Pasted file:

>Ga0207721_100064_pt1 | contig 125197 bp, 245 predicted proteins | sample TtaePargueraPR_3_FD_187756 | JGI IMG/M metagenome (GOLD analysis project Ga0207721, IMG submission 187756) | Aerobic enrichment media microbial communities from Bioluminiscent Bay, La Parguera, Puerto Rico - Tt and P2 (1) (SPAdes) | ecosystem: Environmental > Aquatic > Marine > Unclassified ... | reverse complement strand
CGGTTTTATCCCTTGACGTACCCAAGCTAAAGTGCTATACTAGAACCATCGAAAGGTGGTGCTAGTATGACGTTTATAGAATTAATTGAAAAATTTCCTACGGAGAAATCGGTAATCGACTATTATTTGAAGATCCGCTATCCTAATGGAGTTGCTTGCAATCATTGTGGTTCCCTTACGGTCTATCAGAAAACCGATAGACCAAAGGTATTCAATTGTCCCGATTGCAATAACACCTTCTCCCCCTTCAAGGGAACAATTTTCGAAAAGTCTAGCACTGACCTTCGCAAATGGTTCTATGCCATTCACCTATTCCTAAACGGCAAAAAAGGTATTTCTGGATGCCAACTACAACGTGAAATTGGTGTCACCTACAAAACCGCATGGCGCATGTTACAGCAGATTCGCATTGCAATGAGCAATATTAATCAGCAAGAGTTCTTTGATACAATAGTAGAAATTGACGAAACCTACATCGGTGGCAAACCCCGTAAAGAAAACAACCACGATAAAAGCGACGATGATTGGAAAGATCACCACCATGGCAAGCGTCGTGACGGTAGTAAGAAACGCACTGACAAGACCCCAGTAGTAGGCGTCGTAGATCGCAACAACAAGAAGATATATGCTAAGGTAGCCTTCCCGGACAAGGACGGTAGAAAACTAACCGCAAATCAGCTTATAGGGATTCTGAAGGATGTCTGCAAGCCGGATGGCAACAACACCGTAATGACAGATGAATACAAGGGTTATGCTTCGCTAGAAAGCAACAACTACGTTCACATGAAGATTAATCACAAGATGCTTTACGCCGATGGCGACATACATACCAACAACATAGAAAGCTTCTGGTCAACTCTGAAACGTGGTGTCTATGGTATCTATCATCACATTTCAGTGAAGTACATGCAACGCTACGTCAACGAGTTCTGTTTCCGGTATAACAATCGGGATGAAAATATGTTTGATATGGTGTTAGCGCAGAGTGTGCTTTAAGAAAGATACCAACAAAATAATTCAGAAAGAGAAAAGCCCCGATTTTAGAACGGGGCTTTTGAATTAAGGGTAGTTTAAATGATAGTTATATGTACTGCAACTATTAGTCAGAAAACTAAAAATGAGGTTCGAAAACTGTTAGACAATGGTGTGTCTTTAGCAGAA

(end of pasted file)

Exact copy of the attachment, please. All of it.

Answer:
>Ga0207721_100064_pt1 | contig 125197 bp, 245 predicted proteins | sample TtaePargueraPR_3_FD_187756 | JGI IMG/M metagenome (GOLD analysis project Ga0207721, IMG submission 187756) | Aerobic enrichment media microbial communities from Bioluminiscent Bay, La Parguera, Puerto Rico - Tt and P2 (1) (SPAdes) | ecosystem: Environmental > Aquatic > Marine > Unclassified ... | reverse complement strand
CGGTTTTATCCCTTGACGTACCCAAGCTAAAGTGCTATACTAGAACCATCGAAAGGTGGTGCTAGTATGACGTTTATAGAATTAATTGAAAAATTTCCTACGGAGAAATCGGTAATCGACTATTATTTGAAGATCCGCTATCCTAATGGAGTTGCTTGCAATCATTGTGGTTCCCTTACGGTCTATCAGAAAACCGATAGACCAAAGGTATTCAATTGTCCCGATTGCAATAACACCTTCTCCCCCTTCAAGGGAACAATTTTCGAAAAGTCTAGCACTGACCTTCGCAAATGGTTCTATGCCATTCACCTATTCCTAAACGGCAAAAAAGGTATTTCTGGATGCCAACTACAACGTGAAATTGGTGTCACCTACAAAACCGCATGGCGCATGTTACAGCAGATTCGCATTGCAATGAGCAATATTAATCAGCAAGAGTTCTTTGATACAATAGTAGAAATTGACGAAACCTACATCGGTGGCAAACCCCGTAAAGAAAACAACCACGATAAAAGCGACGATGATTGGAAAGATCACCACCATGGCAAGCGTCGTGACGGTAGTAAGAAACGCACTGACAAGACCCCAGTAGTAGGCGTCGTAGATCGCAACAACAAGAAGATATATGCTAAGGTAGCCTTCCCGGACAAGGACGGTAGAAAACTAACCGCAAATCAGCTTATAGGGATTCTGAAGGATGTCTGCAAGCCGGATGGCAACAACACCGTAATGACAGATGAATACAAGGGTTATGCTTCGCTAGAAAGCAACAACTACGTTCACATGAAGATTAATCACAAGATGCTTTACGCCGATGGCGACATACATACCAACAACATAGAAAGCTTCTGGTCAACTCTGAAACGTGGTGTCTATGGTATCTATCATCACATTTCAGTGAAGTACATGCAACGCTACGTCAACGAGTTCTGTTTCCGGTATAACAATCGGGATGAAAATATGTTTGATATGGTGTTAGCGCAGAGTGTGCTTTAAGAAAGATACCAACAAAATAATTCAGAAAGAGAAAAGCCCCGATTTTAGAACGGGGCTTTTGAATTAAGGGTAGTTTAAATGATAGTTATATGTACTGCAACTATTAGTCAGAAAACTAAAAATGAGGTTCGAAAACTGTTAGACAATGGTGTGTCTTTAGCAGAA